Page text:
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Olanzapine Versus Placebo for Outpatients With Anorexia Nervosa

The safety and scientific validity of this study is the responsibility of the study sponsor and investigators. Listing a study does not mean it has been evaluated by the U.S. Federal Government. Read our disclaimer for details. Identifier: NCT01170117
Recruitment Status : Completed
First Posted : July 27, 2010
Results First Posted : August 25, 2017
Last Update Posted : June 29, 2018
National Institute of Mental Health (NIMH)
Weill Medical College of Cornell University
University of Pittsburgh
Johns Hopkins University
University of Toronto
Information provided by (Responsible Party):
Evelyn Attia, New York State Psychiatric Institute

Brief Summary:
Anorexia Nervosa (AN) is a serious illness associated with substantial morbidity and mortality. Weight restoration is a treatment priority, and better treatments are needed.

Condition or disease Intervention/treatment Phase
Anorexia Nervosa Drug: Olanzapine Drug: Placebo Not Applicable

Detailed Description:

This study is a 16-week randomized, double-blind, placebo-controlled trial of olanzapine in adult outpatients with AN. 160 individuals with AN, ages > 18, will be randomly assigned to receive olanzapine or placebo for 16 weeks together with a medication management treatment. Primary outcomes will include weight gain as well as psychological symptoms known to be associated with AN, including obsessionality, mood, and anxiety.

This project is based on evidence from a recently completed 8-week pilot study comparing the efficacy of olanzapine to placebo in outpatients with AN (PI: Evelyn Attia, MD), as well as a recently published 12-week trial of olanzapine vs placebo (Bissada et al, Am J Psychiatry, 2007) in which outpatient treatment with olanzapine was associated with weight improvement, improved psychological status, and no untoward metabolic effects among low-weight patients.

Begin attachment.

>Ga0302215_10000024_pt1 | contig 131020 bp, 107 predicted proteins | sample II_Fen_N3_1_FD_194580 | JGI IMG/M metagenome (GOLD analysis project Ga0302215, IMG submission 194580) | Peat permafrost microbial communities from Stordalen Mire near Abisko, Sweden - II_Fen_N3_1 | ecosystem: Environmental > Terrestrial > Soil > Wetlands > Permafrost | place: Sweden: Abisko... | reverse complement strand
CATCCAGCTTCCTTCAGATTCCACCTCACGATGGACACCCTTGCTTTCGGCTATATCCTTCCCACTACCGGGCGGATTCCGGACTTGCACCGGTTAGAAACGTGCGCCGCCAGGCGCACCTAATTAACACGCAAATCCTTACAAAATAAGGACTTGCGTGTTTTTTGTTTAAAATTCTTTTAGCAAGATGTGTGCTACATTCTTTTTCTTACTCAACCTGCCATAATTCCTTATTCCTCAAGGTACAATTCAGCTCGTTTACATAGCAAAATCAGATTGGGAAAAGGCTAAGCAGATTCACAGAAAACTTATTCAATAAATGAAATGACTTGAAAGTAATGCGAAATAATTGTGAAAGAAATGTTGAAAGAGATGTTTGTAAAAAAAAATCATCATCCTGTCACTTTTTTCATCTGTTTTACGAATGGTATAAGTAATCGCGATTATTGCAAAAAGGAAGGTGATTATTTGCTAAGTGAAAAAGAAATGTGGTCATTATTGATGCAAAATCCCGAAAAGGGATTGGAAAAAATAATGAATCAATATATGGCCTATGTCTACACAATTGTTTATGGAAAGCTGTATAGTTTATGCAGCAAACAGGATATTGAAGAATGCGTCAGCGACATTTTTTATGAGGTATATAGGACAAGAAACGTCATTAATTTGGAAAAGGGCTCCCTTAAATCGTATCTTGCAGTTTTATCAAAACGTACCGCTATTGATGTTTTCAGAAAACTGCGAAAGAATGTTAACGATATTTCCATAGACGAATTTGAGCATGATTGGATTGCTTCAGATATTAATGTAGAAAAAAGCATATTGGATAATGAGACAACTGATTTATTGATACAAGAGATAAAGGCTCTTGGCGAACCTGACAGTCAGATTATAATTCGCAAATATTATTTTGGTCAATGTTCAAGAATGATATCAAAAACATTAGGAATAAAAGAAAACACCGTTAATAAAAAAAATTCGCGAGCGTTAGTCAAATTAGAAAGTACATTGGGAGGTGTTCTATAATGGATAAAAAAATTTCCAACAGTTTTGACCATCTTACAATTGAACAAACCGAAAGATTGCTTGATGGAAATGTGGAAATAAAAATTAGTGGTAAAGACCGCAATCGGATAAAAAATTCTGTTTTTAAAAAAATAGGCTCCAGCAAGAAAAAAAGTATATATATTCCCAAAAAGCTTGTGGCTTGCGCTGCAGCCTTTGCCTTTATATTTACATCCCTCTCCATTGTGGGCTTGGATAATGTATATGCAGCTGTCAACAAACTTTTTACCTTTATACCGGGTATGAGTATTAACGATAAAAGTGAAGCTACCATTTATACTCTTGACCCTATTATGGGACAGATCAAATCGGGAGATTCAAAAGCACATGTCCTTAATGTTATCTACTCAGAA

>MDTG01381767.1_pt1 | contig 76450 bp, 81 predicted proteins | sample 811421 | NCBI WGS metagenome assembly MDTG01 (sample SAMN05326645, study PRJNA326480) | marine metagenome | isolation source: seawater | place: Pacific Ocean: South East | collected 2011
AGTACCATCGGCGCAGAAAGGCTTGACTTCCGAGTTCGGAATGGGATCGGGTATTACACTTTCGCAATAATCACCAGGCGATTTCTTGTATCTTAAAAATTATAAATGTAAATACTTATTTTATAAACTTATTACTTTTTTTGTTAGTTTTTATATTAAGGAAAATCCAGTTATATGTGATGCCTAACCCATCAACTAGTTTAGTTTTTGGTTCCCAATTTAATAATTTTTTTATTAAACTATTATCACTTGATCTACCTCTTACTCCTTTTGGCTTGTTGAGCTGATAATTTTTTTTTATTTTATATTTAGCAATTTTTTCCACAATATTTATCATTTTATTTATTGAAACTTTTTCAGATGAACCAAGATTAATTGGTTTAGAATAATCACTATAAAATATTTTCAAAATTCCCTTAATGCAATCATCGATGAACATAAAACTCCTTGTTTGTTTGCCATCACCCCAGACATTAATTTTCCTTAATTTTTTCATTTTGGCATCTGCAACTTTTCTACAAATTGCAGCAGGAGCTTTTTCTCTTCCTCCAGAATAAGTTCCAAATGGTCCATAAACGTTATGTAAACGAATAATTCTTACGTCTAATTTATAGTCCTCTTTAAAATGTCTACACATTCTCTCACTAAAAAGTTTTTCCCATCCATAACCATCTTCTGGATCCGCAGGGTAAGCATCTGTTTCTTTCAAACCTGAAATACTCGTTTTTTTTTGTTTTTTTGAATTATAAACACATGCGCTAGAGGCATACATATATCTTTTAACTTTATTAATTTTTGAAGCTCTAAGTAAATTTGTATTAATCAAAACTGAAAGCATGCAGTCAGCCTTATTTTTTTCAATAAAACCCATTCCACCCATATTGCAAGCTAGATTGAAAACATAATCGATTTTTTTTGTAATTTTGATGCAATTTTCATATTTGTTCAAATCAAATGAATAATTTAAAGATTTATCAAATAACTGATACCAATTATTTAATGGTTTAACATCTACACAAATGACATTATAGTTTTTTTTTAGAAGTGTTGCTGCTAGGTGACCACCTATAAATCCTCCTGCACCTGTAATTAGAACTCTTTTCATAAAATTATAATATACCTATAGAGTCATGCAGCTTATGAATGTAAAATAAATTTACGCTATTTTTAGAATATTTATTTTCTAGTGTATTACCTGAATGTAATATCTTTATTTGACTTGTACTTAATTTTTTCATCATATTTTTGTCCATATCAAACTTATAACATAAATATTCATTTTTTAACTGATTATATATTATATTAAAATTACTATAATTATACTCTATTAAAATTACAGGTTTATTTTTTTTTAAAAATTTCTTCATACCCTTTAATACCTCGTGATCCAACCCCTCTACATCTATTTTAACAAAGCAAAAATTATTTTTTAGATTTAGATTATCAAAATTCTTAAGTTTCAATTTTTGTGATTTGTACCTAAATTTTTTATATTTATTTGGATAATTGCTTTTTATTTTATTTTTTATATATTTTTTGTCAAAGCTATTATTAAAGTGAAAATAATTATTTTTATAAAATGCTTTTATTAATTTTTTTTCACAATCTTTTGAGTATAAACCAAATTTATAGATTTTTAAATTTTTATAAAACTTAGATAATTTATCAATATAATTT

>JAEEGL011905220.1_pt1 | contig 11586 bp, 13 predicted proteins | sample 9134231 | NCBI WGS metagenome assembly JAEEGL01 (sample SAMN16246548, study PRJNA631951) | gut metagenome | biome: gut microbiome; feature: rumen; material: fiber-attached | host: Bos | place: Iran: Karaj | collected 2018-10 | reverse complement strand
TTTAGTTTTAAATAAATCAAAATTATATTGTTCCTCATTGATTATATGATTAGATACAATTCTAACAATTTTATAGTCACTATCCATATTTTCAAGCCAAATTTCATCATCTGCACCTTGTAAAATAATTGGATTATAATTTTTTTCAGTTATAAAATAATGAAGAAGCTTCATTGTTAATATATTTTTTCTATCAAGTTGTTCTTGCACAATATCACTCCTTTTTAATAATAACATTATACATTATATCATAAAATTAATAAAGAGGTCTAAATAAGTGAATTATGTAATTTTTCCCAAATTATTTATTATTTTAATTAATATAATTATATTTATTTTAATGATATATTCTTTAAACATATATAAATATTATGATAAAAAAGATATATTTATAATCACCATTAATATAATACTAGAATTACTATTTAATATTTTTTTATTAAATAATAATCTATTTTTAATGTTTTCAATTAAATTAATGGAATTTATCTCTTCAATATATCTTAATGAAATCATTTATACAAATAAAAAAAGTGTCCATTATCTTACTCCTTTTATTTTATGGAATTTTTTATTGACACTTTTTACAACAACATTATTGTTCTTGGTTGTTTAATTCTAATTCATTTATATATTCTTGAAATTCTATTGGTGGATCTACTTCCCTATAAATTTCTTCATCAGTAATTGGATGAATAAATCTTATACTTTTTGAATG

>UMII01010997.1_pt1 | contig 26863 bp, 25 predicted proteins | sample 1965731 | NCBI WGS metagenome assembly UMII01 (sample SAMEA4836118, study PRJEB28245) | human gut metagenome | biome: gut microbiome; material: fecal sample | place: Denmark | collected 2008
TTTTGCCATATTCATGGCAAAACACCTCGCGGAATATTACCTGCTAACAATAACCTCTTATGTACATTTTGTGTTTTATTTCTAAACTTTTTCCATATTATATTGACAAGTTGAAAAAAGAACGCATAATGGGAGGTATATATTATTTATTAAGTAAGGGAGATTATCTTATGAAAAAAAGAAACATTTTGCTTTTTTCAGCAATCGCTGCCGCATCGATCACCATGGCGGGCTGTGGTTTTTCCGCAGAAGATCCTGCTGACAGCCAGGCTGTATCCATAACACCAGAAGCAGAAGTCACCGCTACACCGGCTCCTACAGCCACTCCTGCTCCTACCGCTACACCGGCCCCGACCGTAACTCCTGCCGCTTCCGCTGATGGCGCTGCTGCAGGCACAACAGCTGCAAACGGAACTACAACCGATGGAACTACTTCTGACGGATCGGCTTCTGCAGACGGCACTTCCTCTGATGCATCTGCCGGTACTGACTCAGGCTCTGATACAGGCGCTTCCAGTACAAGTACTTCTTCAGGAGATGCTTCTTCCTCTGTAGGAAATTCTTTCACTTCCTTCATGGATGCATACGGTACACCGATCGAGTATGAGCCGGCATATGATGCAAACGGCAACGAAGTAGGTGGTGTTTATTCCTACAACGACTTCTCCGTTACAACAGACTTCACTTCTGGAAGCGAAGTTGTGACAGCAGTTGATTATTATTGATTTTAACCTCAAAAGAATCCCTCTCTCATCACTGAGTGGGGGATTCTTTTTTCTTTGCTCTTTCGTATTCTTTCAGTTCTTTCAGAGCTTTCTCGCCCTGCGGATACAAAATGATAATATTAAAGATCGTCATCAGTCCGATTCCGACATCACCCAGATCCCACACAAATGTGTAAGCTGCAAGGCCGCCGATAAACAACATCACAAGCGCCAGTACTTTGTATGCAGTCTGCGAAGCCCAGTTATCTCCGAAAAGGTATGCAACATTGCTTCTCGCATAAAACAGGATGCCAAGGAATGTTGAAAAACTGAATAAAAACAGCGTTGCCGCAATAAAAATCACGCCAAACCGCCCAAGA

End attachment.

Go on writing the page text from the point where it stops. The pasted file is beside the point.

The investigators hypothesize that among underweight adult outpatients with AN receiving olanzapine vs. placebo, together with medication management treatment: 1)patients with AN receiving olanzapine will gain weight at a faster rate than those receiving placebo; and 2) patients with AN receiving olanzapine will demonstrate greater reduction in psychological symptoms, including obsessionality, mood, anxiety and eating disorder symptoms, than those receiving placebo.

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Study Type : Interventional  (Clinical Trial)
Actual Enrollment : 152 participants
Allocation: Randomized
Intervention Model: Parallel Assignment
Masking: Quadruple (Participant, Care Provider, Investigator, Outcomes Assessor)
Primary Purpose: Treatment
Official Title: Olanzapine vs Placebo for Outpatients With Anorexia Nervosa
Actual Study Start Date : August 2010
Actual Primary Completion Date : June 2016
Actual Study Completion Date : June 2017

Resource links provided by the National Library of Medicine

MedlinePlus related topics: Body Weight

Arm Intervention/treatment
Placebo Comparator: Placebo
Control group receiving placebo
Drug: Placebo
Control Group will receive placebo pill

Experimental: Olanzapine
Group receiving olanzapine
Drug: Olanzapine
Dosing of olanzapine will begin at 2.5 mg and will be titrated to a maximum dose of 10 mg. The target dose of 10 mg of olanzapine was selected because published data from studies that used this dose indicated that it was helpful to patients.
Other Name: Zyprexa

Primary Outcome Measures :
  1. Rate of Weight Change [ Time Frame: Weekly during 16-week trial and twice during 8 weeks follow-up ]
    Comparison of rate of weight change between patients receiving olanzapine and those receiving placebo

  2. Psychological Change [ Time Frame: Weekly during 16-week intervention and twice during 8-week follow-up ]
    Comparison of psychological change as measured by the Yale-Brown Obsessive Compulsive Scale (YBOCS), in patients receiving olanzapine compared with those receiving placebo. The Y-BOCS is divided into two sections: obsessive and compulsive. The scores for each section range from 1 to 20. The overall scores are obtained from adding scores for the two sections, to obtain a range between 2-40. A lower score reflects improvement/ fewer obsessive compulsive symptoms. A score of 25 or more is considered moderately severe, a score of 30 or more is considered severe, and a score of more than 35 is considered very severe.

Information from the National Library of Medicine

Choosing to participate in a study is an important personal decision. Talk with your doctor and family members or friends about deciding to join a study. To learn more about this study, you or your doctor may contact the study research staff using the contacts provided below. For general information, Learn About Clinical Studies.

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Ages Eligible for Study:   18 Years to 75 Years   (Adult, Older Adult)